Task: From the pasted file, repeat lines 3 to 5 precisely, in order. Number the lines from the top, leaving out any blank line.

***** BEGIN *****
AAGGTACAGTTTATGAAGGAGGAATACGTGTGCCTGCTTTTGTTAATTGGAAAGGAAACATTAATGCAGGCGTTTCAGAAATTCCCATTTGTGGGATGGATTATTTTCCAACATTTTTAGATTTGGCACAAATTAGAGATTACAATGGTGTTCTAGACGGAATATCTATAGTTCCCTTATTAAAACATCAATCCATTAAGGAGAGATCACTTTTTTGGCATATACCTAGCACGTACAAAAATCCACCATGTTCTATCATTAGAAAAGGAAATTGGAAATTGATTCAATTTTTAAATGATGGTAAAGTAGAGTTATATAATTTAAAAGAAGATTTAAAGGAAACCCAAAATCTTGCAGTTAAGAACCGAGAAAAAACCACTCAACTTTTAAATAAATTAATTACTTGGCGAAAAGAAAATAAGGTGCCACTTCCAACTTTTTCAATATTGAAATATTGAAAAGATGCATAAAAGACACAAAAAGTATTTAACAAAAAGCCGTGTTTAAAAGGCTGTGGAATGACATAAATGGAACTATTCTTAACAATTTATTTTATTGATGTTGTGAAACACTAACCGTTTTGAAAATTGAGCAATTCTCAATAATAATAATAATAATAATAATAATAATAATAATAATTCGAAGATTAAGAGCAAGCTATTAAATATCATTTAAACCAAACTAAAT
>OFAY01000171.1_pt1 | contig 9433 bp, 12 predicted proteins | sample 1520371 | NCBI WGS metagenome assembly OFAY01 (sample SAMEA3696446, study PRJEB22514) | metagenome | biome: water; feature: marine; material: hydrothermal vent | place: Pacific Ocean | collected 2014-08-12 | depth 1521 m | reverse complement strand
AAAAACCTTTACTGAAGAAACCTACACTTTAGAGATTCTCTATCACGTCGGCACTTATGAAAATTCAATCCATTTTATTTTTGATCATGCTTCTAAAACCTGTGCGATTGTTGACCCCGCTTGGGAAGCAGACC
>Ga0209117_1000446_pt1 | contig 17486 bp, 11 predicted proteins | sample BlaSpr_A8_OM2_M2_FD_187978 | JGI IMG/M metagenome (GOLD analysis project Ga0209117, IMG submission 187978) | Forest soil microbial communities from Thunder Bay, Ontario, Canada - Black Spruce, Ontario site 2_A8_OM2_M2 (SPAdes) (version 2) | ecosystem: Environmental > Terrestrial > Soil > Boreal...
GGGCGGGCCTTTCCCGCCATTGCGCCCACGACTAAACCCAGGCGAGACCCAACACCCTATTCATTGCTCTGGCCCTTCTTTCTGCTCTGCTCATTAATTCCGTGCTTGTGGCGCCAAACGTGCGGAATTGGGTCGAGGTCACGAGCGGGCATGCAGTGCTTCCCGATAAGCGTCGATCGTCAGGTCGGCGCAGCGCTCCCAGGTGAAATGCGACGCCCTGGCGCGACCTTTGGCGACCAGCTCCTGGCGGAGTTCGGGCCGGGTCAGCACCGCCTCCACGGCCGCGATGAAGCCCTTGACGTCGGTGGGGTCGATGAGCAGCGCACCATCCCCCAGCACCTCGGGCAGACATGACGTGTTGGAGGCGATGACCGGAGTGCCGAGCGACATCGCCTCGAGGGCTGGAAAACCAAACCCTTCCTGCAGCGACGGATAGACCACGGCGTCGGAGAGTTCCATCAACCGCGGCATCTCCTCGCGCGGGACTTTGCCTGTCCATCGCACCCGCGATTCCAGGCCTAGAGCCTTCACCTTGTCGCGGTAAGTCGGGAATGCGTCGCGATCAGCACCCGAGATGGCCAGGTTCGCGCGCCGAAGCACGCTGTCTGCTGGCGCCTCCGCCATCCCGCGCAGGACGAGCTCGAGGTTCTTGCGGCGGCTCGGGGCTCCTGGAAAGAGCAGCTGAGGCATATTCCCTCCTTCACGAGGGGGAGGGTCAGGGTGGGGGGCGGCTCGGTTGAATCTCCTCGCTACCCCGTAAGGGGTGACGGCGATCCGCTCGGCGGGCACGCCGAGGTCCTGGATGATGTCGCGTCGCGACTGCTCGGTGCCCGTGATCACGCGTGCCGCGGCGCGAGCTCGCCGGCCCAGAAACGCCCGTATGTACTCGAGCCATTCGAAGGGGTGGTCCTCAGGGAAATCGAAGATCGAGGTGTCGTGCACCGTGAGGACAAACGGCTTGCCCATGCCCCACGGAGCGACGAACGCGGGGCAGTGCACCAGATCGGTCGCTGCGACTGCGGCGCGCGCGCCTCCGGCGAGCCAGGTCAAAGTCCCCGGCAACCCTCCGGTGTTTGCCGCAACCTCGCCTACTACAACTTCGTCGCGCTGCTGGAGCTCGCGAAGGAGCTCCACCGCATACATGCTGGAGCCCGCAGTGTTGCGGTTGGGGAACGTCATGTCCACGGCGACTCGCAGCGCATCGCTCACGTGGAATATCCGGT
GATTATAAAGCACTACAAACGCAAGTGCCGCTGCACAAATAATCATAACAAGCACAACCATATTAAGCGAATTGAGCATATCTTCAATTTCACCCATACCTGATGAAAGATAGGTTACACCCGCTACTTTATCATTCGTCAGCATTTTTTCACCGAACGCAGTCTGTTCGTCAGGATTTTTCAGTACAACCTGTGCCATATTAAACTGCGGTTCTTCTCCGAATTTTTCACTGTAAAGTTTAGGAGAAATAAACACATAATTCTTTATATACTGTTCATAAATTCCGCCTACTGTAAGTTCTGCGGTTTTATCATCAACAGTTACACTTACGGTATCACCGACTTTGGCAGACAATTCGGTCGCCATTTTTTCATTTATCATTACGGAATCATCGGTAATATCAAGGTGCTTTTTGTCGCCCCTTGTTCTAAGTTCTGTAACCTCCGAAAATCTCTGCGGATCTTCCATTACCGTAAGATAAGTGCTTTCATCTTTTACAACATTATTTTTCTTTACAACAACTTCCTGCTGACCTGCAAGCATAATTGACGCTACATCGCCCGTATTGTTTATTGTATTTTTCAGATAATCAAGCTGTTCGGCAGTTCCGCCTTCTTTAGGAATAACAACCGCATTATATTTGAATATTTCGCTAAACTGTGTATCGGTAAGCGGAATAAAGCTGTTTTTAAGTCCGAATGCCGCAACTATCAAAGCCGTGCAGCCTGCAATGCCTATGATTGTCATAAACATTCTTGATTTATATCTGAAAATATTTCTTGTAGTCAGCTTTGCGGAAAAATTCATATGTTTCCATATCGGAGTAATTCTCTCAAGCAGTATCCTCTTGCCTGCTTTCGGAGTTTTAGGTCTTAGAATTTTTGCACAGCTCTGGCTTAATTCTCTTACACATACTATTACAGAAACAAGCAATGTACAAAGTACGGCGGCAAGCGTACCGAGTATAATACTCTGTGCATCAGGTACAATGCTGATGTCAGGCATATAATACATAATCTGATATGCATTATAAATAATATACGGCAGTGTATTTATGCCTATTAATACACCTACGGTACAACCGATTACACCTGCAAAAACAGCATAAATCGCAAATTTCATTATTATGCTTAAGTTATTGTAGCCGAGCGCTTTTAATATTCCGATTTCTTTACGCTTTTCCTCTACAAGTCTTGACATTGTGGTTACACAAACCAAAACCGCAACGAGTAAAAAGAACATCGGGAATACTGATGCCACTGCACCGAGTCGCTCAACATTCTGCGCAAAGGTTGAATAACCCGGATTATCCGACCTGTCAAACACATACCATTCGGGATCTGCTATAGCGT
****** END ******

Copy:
AAAAACCTTTACTGAAGAAACCTACACTTTAGAGATTCTCTATCACGTCGGCACTTATGAAAATTCAATCCATTTTATTTTTGATCATGCTTCTAAAACCTGTGCGATTGTTGACCCCGCTTGGGAAGCAGACC
>Ga0209117_1000446_pt1 | contig 17486 bp, 11 predicted proteins | sample BlaSpr_A8_OM2_M2_FD_187978 | JGI IMG/M metagenome (GOLD analysis project Ga0209117, IMG submission 187978) | Forest soil microbial communities from Thunder Bay, Ontario, Canada - Black Spruce, Ontario site 2_A8_OM2_M2 (SPAdes) (version 2) | ecosystem: Environmental > Terrestrial > Soil > Boreal...
GGGCGGGCCTTTCCCGCCATTGCGCCCACGACTAAACCCAGGCGAGACCCAACACCCTATTCATTGCTCTGGCCCTTCTTTCTGCTCTGCTCATTAATTCCGTGCTTGTGGCGCCAAACGTGCGGAATTGGGTCGAGGTCACGAGCGGGCATGCAGTGCTTCCCGATAAGCGTCGATCGTCAGGTCGGCGCAGCGCTCCCAGGTGAAATGCGACGCCCTGGCGCGACCTTTGGCGACCAGCTCCTGGCGGAGTTCGGGCCGGGTCAGCACCGCCTCCACGGCCGCGATGAAGCCCTTGACGTCGGTGGGGTCGATGAGCAGCGCACCATCCCCCAGCACCTCGGGCAGACATGACGTGTTGGAGGCGATGACCGGAGTGCCGAGCGACATCGCCTCGAGGGCTGGAAAACCAAACCCTTCCTGCAGCGACGGATAGACCACGGCGTCGGAGAGTTCCATCAACCGCGGCATCTCCTCGCGCGGGACTTTGCCTGTCCATCGCACCCGCGATTCCAGGCCTAGAGCCTTCACCTTGTCGCGGTAAGTCGGGAATGCGTCGCGATCAGCACCCGAGATGGCCAGGTTCGCGCGCCGAAGCACGCTGTCTGCTGGCGCCTCCGCCATCCCGCGCAGGACGAGCTCGAGGTTCTTGCGGCGGCTCGGGGCTCCTGGAAAGAGCAGCTGAGGCATATTCCCTCCTTCACGAGGGGGAGGGTCAGGGTGGGGGGCGGCTCGGTTGAATCTCCTCGCTACCCCGTAAGGGGTGACGGCGATCCGCTCGGCGGGCACGCCGAGGTCCTGGATGATGTCGCGTCGCGACTGCTCGGTGCCCGTGATCACGCGTGCCGCGGCGCGAGCTCGCCGGCCCAGAAACGCCCGTATGTACTCGAGCCATTCGAAGGGGTGGTCCTCAGGGAAATCGAAGATCGAGGTGTCGTGCACCGTGAGGACAAACGGCTTGCCCATGCCCCACGGAGCGACGAACGCGGGGCAGTGCACCAGATCGGTCGCTGCGACTGCGGCGCGCGCGCCTCCGGCGAGCCAGGTCAAAGTCCCCGGCAACCCTCCGGTGTTTGCCGCAACCTCGCCTACTACAACTTCGTCGCGCTGCTGGAGCTCGCGAAGGAGCTCCACCGCATACATGCTGGAGCCCGCAGTGTTGCGGTTGGGGAACGTCATGTCCACGGCGACTCGCAGCGCATCGCTCACGTGGAATATCCGGT